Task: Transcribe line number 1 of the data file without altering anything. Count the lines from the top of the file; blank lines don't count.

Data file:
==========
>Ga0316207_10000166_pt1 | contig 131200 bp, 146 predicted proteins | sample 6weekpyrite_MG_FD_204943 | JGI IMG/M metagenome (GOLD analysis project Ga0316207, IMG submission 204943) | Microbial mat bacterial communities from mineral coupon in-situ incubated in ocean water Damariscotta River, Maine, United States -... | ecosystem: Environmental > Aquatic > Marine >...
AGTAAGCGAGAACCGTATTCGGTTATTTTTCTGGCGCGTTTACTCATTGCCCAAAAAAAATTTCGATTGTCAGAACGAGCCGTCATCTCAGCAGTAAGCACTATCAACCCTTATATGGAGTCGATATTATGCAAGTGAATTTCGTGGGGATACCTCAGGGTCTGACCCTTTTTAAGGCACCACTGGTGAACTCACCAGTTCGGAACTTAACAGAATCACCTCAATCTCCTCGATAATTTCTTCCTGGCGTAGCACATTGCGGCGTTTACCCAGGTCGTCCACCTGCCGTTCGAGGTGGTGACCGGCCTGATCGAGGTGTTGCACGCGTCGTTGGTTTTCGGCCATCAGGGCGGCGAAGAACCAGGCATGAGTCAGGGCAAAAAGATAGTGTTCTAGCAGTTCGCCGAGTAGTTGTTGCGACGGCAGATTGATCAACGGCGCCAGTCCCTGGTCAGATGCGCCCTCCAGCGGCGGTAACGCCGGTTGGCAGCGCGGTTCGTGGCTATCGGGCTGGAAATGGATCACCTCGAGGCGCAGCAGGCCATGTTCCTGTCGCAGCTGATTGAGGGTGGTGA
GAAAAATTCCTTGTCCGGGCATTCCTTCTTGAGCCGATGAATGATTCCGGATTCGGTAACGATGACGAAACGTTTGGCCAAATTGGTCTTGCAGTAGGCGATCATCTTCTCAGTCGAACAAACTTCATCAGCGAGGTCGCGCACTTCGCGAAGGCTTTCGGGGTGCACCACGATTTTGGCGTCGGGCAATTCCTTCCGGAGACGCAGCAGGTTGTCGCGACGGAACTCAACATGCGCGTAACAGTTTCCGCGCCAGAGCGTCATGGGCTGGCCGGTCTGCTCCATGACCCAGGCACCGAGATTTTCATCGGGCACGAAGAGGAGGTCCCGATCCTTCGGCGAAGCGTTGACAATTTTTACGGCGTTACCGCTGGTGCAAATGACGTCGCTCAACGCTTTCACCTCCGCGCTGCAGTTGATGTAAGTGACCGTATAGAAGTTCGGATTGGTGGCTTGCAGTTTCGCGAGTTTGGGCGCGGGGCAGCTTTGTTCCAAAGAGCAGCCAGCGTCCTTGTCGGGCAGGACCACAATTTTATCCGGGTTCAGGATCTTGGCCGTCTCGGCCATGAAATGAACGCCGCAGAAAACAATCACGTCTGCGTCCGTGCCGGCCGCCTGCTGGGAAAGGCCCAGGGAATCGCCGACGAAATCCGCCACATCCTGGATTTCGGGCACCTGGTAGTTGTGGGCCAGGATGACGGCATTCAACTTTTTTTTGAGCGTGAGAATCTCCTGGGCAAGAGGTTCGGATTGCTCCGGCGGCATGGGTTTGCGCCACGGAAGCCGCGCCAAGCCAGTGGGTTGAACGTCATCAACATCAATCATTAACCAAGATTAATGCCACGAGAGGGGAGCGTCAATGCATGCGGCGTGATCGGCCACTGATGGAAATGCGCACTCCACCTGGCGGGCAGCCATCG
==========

>Ga0316207_10000166_pt1 | contig 131200 bp, 146 predicted proteins | sample 6weekpyrite_MG_FD_204943 | JGI IMG/M metagenome (GOLD analysis project Ga0316207, IMG submission 204943) | Microbial mat bacterial communities from mineral coupon in-situ incubated in ocean water Damariscotta River, Maine, United States -... | ecosystem: Environmental > Aquatic > Marine >...